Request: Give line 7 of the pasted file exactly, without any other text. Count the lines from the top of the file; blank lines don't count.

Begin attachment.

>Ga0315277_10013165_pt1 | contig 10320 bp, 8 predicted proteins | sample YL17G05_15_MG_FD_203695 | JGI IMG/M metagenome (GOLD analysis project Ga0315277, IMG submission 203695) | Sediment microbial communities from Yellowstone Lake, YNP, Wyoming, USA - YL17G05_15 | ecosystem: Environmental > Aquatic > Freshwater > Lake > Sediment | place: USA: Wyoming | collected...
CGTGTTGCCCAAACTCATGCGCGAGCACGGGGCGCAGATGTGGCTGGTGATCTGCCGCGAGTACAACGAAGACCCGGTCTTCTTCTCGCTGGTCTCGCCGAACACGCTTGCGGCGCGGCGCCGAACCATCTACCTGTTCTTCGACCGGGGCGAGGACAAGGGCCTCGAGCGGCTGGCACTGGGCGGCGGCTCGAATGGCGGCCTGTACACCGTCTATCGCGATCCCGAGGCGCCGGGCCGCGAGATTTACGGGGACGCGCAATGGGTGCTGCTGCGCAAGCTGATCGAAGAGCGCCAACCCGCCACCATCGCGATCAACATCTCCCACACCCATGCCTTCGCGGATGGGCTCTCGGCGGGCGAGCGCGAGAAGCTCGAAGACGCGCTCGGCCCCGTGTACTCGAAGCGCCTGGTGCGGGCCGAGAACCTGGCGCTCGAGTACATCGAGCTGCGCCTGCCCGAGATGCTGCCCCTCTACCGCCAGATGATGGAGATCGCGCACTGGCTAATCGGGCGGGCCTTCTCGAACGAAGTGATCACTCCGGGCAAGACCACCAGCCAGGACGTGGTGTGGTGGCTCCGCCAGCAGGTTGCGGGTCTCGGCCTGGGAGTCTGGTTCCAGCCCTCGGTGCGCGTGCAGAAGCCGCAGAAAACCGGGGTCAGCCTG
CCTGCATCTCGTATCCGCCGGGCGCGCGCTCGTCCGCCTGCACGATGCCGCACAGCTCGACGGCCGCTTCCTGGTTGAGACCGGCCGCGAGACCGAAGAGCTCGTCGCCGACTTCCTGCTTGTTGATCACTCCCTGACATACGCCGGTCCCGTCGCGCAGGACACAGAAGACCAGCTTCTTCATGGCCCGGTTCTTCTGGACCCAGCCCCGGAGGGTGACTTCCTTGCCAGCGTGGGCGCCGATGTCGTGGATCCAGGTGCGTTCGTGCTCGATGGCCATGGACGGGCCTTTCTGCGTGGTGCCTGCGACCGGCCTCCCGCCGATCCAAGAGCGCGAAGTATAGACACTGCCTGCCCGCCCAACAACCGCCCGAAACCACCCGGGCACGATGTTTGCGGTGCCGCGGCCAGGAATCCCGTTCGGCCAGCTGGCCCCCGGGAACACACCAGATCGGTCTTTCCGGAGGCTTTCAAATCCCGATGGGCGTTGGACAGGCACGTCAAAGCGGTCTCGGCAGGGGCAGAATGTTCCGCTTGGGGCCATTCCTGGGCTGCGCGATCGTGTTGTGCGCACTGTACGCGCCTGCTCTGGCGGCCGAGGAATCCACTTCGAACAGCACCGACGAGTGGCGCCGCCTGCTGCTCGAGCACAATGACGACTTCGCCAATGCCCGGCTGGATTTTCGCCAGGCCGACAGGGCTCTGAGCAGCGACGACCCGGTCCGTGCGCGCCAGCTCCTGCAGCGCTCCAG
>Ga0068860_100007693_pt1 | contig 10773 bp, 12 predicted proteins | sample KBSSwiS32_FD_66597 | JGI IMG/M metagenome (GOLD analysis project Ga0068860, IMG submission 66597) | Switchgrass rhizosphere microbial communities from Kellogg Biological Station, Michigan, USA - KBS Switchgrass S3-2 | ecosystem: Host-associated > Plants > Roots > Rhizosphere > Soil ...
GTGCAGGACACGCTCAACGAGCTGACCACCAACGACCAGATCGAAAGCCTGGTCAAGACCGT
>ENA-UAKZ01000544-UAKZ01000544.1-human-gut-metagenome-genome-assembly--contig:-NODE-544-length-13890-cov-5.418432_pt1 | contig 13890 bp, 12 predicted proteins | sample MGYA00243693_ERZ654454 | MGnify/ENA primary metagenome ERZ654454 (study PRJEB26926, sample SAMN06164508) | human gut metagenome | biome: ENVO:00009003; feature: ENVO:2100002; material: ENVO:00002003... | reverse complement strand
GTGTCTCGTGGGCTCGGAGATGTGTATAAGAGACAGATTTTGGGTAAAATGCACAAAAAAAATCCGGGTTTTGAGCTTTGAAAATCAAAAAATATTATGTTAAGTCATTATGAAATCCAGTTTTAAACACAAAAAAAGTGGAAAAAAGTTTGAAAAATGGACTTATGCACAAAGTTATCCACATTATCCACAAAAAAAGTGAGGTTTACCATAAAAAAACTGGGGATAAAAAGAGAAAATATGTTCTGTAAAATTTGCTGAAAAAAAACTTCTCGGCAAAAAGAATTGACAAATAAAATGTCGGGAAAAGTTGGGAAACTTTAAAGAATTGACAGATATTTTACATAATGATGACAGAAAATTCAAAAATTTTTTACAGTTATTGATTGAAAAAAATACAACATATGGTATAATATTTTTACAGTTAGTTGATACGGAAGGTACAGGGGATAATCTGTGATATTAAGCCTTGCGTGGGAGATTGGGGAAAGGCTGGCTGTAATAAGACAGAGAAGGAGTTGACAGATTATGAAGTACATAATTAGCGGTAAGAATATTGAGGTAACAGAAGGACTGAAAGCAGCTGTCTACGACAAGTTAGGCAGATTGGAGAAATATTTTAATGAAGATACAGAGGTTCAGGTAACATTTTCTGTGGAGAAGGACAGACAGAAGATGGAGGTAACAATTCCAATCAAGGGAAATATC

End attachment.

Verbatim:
GTGTCTCGTGGGCTCGGAGATGTGTATAAGAGACAGATTTTGGGTAAAATGCACAAAAAAAATCCGGGTTTTGAGCTTTGAAAATCAAAAAATATTATGTTAAGTCATTATGAAATCCAGTTTTAAACACAAAAAAAGTGGAAAAAAGTTTGAAAAATGGACTTATGCACAAAGTTATCCACATTATCCACAAAAAAAGTGAGGTTTACCATAAAAAAACTGGGGATAAAAAGAGAAAATATGTTCTGTAAAATTTGCTGAAAAAAAACTTCTCGGCAAAAAGAATTGACAAATAAAATGTCGGGAAAAGTTGGGAAACTTTAAAGAATTGACAGATATTTTACATAATGATGACAGAAAATTCAAAAATTTTTTACAGTTATTGATTGAAAAAAATACAACATATGGTATAATATTTTTACAGTTAGTTGATACGGAAGGTACAGGGGATAATCTGTGATATTAAGCCTTGCGTGGGAGATTGGGGAAAGGCTGGCTGTAATAAGACAGAGAAGGAGTTGACAGATTATGAAGTACATAATTAGCGGTAAGAATATTGAGGTAACAGAAGGACTGAAAGCAGCTGTCTACGACAAGTTAGGCAGATTGGAGAAATATTTTAATGAAGATACAGAGGTTCAGGTAACATTTTCTGTGGAGAAGGACAGACAGAAGATGGAGGTAACAATTCCAATCAAGGGAAATATC